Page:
Probably the biggest pro of this shower design is how cheap and easy it is to build. All the components can be sourced from a single hardware outlet, and the shower can be assembled in an hour or so using simple hand tools.
In addition, modular garden hose components make it very simple to assemble, disassemble and transport.
A side-mount hose point choice means the bucket bottom is clear, and it can be placed anywhere on the ground to heat. A bottom hose exit would require a custom stand and different fittings to achieve the same convenience. This pro does come at a cost, though, which we’ll check out in the cons section.
Using a trigger spray head makes the shower more efficient and allows for longer shower times. The spray head lets you use only enough water at any one time to get wet and rinse off. This saves water and will extend the shower time allowing more than one person to use the shower.
If you use the shower sparingly, a 5-gallon bucket shower of this type will give you around 15 mins of shower time on a single charge.
The side mount hose exit is a great choice, but it does mean you’ll never be able to use all the water in the bucket because of the height of the exit. Unless, of course, you tip the bucket towards the exit when the water runs low. This con is offset by the convenience the side mount exit adds to the shower.
Bucket showers also heat a little slower than other designs. Such as pipe-based roof mount systems with greater surface area to water volume. Again, the portability and simplicity of a bucket shower make up for this, and the water doesn’t take that long to heat anyway.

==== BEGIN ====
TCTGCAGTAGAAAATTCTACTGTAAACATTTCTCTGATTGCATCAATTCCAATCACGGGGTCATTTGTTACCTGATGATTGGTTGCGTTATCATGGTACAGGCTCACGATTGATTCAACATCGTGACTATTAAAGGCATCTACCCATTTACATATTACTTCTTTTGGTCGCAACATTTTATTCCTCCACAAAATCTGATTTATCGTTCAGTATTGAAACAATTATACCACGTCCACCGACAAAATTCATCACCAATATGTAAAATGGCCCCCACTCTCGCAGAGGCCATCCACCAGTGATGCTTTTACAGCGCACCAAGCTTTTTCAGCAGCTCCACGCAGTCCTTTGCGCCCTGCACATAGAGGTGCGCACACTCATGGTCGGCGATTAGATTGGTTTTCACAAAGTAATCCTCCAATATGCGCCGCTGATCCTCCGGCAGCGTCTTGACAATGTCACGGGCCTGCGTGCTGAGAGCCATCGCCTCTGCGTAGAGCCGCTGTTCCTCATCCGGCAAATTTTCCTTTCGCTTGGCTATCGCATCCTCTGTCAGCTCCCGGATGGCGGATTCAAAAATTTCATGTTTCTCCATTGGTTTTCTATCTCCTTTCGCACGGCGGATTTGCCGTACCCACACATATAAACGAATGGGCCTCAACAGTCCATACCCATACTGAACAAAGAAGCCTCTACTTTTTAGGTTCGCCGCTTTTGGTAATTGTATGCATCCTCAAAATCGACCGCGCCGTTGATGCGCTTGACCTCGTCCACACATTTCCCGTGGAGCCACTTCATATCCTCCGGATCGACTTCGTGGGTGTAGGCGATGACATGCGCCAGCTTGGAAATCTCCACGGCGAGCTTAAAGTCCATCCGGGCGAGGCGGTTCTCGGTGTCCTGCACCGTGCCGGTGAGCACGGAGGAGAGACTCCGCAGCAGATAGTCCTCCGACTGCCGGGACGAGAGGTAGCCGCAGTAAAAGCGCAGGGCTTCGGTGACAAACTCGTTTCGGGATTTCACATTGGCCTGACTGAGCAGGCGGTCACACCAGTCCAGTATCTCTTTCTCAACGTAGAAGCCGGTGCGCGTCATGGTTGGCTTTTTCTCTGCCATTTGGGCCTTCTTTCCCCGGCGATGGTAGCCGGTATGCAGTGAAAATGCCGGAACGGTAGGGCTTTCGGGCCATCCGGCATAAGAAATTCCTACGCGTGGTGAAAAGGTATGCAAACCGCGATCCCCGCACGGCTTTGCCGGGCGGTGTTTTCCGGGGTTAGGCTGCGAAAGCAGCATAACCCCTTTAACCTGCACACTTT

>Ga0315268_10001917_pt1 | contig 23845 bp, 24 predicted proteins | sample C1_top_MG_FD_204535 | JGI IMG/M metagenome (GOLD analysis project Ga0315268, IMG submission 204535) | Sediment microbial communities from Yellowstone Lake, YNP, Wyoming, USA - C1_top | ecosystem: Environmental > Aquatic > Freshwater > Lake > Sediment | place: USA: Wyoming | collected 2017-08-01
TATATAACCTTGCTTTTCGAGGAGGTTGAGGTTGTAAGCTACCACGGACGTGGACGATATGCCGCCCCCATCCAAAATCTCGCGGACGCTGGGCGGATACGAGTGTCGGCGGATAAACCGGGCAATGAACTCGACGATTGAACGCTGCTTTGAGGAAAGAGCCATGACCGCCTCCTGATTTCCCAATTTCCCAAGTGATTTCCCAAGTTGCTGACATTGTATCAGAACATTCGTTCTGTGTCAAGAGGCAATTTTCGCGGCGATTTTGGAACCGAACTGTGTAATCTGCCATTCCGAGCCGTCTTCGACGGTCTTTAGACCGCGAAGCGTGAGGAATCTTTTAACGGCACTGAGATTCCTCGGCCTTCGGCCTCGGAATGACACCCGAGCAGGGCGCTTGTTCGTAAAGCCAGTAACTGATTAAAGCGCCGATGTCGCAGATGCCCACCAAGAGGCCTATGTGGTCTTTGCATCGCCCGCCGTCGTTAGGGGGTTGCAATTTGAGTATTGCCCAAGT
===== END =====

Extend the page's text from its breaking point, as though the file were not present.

Roof Rack Solar Showers vs. Bucket Solar Showers
Roof rack showers are a totally different animal and deserve an article of their own. Having your solar shower permanently, or at least semi-permanently, mounted on your SUV or RV is an attractive option, and roof rack systems do have many benefits. However, the bucket brigade is hard to beat for sheer convenience, simplicity, and low cost.
Mobile solar shower systems offer an element of home comforts when you are a long way from them. We hope this short tutorial will help you get a basic DIY solar shower set up. In the future, we will explore other solar-heated shower designs, such as permanent solar indoor shower installations and many other camps, RV, and SUV rooftop designs.
If you have experience with DIY solar shower construction and want to share or ask related questions, please drop us a query in the comments section below.